Housing Market Horror: Home Equity Loans Making A Big Comeback

…Just in time for the housing market to take a big dump. I’m going to really start hammering on the truth about the housing market. The media propaganda and industry hype is flowing in epic proportions. Lately I’ve been hearing a plethora of ads on the radio for mortgage companies pushing home equity loans similar to what you’d find from reputable companies similar to Aviva equity release. “Time to take advantage of the higher housing prices and use the equity in your home to pay off credit cards or remodel your house.” Vintage 2005. The ad I heard earlier today said that you can close in 10 days and not have to make a payment for 60 days. Lead the sheep to slaughter.

This is just in time for a big price collapse to hit the market. Most of you probably missed this report, but I did not: 30% Of Homes Lost Value Over The Last YearLINK

Almost 30% of all homes lost value in August from a year earlier, according to real estate company Zillow Group Z, -0.81% down from a recent high of 65% in January 2009… real-estate website Trulia’s recent report on the fastest moving housing markets showed a slowdown in how quickly homes are being sold…

This means that in most markets, if you bought a home in the last 9 months and took advantage of the new FNM/FRE 3% down payment program, you’re already way underwater. The article references Denver has a “hot market.” Yes it was white-hot until about June. I would bet, based on all the data that I observe, that the average price is down 10% since June. My email gets peppered every day with notices of price reductions on metro area homes. This is not the kind of sign you see in a market that’s hot:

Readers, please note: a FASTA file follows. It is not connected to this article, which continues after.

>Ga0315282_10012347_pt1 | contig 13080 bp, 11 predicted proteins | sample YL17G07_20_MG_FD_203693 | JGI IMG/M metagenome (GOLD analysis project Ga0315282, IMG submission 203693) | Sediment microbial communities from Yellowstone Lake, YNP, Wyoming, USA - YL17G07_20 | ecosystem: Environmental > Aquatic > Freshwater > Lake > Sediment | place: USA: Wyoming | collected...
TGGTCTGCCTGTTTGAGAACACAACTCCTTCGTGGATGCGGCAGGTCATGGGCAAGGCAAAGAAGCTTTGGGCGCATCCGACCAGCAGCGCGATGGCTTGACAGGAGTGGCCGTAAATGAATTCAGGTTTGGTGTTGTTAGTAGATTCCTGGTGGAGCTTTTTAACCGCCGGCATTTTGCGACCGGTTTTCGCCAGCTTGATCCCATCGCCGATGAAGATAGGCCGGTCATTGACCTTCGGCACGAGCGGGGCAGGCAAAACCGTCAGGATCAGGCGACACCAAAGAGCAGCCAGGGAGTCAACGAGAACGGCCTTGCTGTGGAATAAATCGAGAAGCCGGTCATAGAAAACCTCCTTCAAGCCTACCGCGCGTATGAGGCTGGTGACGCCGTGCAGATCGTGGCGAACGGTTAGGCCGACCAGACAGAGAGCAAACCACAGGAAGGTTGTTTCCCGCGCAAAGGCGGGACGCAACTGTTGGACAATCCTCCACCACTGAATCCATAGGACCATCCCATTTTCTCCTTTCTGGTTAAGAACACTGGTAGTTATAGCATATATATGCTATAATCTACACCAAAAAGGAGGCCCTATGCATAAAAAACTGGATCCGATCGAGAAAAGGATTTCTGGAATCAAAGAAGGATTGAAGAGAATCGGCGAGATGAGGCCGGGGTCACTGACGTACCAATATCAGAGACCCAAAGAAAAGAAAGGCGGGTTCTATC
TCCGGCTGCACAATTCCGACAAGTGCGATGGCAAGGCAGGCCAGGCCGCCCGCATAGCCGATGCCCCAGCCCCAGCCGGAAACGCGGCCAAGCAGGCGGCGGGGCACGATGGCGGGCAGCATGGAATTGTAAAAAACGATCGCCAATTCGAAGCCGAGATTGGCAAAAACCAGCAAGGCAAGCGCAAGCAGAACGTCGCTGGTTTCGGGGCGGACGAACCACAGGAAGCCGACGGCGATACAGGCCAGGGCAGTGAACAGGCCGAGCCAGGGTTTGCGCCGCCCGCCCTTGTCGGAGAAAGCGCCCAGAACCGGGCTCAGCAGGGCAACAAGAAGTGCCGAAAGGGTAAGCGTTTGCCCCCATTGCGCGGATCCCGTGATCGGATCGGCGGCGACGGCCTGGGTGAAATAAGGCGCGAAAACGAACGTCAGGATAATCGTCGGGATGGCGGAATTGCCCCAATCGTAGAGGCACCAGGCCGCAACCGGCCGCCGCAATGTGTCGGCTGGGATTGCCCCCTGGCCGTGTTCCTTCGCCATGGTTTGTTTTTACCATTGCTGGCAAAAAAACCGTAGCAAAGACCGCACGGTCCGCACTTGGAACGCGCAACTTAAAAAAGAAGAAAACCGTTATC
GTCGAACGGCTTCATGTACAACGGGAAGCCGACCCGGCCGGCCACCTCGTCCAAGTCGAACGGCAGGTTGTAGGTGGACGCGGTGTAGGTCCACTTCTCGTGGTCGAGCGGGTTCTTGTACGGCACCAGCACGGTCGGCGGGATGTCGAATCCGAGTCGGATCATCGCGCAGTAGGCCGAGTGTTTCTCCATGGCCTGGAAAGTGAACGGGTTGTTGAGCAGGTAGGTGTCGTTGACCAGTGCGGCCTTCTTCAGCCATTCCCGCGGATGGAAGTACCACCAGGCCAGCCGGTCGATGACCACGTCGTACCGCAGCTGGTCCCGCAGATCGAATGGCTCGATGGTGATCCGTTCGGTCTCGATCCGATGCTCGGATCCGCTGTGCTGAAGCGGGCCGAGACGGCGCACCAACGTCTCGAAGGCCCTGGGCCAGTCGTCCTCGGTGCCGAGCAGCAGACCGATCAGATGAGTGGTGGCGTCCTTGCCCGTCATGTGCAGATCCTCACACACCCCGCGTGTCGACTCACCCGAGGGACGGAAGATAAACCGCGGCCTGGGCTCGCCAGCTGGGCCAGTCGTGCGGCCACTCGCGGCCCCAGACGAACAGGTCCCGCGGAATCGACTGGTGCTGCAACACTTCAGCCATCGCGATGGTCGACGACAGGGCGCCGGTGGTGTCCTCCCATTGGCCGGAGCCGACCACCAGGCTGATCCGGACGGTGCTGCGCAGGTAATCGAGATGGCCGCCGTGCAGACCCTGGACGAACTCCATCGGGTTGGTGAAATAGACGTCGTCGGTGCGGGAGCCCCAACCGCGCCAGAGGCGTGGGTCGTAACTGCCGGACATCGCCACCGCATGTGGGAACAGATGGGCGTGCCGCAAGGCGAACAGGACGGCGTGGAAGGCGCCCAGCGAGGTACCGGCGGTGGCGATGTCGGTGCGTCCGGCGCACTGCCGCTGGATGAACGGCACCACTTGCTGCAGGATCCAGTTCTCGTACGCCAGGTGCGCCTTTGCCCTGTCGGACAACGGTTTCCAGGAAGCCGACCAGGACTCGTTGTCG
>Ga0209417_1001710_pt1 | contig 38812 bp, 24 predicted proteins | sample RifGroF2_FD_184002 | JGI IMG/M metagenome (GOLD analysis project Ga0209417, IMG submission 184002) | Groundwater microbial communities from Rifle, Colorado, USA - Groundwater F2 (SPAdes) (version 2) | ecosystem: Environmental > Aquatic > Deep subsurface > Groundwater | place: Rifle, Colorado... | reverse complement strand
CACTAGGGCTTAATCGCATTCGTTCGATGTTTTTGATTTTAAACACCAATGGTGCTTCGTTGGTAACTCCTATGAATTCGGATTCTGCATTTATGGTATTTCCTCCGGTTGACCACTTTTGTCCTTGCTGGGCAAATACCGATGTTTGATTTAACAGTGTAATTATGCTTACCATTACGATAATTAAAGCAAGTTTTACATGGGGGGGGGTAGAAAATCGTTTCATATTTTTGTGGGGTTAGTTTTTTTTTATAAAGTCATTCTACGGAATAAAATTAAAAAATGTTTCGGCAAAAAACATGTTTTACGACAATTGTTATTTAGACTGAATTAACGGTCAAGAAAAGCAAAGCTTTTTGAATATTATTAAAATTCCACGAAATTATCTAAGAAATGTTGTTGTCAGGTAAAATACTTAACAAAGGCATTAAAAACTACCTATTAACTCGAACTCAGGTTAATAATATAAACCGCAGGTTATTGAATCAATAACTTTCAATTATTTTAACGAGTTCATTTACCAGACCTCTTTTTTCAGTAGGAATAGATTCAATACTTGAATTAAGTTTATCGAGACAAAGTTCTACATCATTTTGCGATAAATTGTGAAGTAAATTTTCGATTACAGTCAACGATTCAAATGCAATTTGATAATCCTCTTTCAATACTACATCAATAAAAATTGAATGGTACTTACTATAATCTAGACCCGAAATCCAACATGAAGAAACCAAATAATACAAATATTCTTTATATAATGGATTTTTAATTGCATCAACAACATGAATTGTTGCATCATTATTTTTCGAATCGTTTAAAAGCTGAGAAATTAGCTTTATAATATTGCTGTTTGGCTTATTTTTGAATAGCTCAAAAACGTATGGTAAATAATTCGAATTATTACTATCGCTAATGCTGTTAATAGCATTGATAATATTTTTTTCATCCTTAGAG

I recently posted an article from the Denver Post in which an actual realtor was quoted as saying that buyers were drying up and sellers were chasing the market lower with price reductions. This is how it started when the big bubble popped. Denver was one of the hottest markets during the bubble and it was one of the first to explode. Any buyer who bought a home in the last three months with the intent of fixing it up and flipping is now going to be stuck unless they’re willing to eat a big loss.

The reason home equity loan pimps are working overtime is because the banks that fund this paper take the security and throw it into a pooled asset-backed structure and they slice it up into “risk” tranches and wrap derivatives around it and toss it to the institutional pigeons who have loads of cash looking for yield. No one factors in loss of principal in their ROR models. All they care about is that the “juicy” 4% yield.

While the re-emergence of aggressive home equity lending is a signal the top is in and a renewed collapse is starting, this is perhaps the biggest warning flare, just like the first time around 8 years ago: Hamptons Mansions Pile Up on Market as Luxury-Home Sales Dip